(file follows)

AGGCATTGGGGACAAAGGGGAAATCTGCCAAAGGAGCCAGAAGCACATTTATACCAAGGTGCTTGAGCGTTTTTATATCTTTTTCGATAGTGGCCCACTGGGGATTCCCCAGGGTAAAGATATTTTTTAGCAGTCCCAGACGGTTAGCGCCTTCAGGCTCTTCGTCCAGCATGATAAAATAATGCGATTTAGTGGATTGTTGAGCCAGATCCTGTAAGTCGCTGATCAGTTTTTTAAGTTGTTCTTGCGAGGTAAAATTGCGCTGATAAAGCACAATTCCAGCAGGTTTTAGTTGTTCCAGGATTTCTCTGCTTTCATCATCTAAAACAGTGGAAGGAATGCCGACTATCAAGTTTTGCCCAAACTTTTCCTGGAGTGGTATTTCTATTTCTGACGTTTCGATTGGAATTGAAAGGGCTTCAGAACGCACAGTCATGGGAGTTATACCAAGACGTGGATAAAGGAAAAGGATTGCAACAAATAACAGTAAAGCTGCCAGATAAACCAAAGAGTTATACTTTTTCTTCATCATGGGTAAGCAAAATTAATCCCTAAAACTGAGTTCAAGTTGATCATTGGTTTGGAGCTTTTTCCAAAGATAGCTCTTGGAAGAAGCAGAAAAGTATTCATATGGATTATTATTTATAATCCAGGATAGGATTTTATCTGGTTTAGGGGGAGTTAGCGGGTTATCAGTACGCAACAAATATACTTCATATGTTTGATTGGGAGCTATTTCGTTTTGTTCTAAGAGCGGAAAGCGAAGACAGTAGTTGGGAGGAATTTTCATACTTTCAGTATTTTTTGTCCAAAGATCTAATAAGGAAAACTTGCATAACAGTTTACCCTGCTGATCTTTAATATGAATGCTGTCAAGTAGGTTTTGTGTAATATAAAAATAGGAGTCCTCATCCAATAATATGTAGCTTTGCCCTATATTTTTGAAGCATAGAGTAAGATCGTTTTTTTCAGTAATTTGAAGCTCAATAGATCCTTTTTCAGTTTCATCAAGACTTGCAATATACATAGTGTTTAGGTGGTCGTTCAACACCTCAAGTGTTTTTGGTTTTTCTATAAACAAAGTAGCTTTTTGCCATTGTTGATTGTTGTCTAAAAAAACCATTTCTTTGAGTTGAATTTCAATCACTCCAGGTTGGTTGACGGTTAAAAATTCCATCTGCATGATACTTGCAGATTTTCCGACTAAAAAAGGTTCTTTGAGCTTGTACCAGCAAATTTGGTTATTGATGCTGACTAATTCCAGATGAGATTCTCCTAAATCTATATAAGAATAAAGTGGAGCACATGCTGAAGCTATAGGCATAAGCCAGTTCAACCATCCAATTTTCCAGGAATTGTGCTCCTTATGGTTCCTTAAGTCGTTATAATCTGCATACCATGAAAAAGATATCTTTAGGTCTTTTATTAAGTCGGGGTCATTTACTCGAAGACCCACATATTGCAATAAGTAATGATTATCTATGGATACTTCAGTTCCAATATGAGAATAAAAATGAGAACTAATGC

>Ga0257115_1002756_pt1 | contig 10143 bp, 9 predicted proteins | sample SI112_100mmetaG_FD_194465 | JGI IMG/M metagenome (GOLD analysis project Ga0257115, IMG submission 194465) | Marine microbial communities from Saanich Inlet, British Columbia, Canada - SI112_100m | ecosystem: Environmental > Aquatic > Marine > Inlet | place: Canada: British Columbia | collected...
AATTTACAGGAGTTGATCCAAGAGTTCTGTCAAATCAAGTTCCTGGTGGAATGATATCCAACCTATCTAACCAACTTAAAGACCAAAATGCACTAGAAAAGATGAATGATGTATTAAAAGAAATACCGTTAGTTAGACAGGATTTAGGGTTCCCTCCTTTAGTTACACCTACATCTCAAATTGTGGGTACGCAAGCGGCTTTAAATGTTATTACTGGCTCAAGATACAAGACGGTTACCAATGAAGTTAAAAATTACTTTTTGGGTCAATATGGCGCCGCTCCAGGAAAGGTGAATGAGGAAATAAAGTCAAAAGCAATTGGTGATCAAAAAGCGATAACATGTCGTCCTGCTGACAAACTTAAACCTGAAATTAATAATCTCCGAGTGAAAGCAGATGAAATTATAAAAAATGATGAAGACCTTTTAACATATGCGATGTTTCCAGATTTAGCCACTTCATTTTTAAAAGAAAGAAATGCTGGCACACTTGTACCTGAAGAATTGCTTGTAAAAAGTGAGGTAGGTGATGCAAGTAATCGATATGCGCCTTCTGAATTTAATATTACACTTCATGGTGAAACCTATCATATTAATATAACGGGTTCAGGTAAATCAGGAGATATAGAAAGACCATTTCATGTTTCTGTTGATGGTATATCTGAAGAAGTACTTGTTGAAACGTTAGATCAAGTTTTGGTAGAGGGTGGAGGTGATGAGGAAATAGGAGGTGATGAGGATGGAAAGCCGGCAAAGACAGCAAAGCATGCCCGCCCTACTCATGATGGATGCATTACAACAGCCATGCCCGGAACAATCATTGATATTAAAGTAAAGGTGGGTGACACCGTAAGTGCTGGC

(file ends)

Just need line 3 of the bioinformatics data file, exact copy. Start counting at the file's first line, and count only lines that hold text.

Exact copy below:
AATTTACAGGAGTTGATCCAAGAGTTCTGTCAAATCAAGTTCCTGGTGGAATGATATCCAACCTATCTAACCAACTTAAAGACCAAAATGCACTAGAAAAGATGAATGATGTATTAAAAGAAATACCGTTAGTTAGACAGGATTTAGGGTTCCCTCCTTTAGTTACACCTACATCTCAAATTGTGGGTACGCAAGCGGCTTTAAATGTTATTACTGGCTCAAGATACAAGACGGTTACCAATGAAGTTAAAAATTACTTTTTGGGTCAATATGGCGCCGCTCCAGGAAAGGTGAATGAGGAAATAAAGTCAAAAGCAATTGGTGATCAAAAAGCGATAACATGTCGTCCTGCTGACAAACTTAAACCTGAAATTAATAATCTCCGAGTGAAAGCAGATGAAATTATAAAAAATGATGAAGACCTTTTAACATATGCGATGTTTCCAGATTTAGCCACTTCATTTTTAAAAGAAAGAAATGCTGGCACACTTGTACCTGAAGAATTGCTTGTAAAAAGTGAGGTAGGTGATGCAAGTAATCGATATGCGCCTTCTGAATTTAATATTACACTTCATGGTGAAACCTATCATATTAATATAACGGGTTCAGGTAAATCAGGAGATATAGAAAGACCATTTCATGTTTCTGTTGATGGTATATCTGAAGAAGTACTTGTTGAAACGTTAGATCAAGTTTTGGTAGAGGGTGGAGGTGATGAGGAAATAGGAGGTGATGAGGATGGAAAGCCGGCAAAGACAGCAAAGCATGCCCGCCCTACTCATGATGGATGCATTACAACAGCCATGCCCGGAACAATCATTGATATTAAAGTAAAGGTGGGTGACACCGTAAGTGCTGGC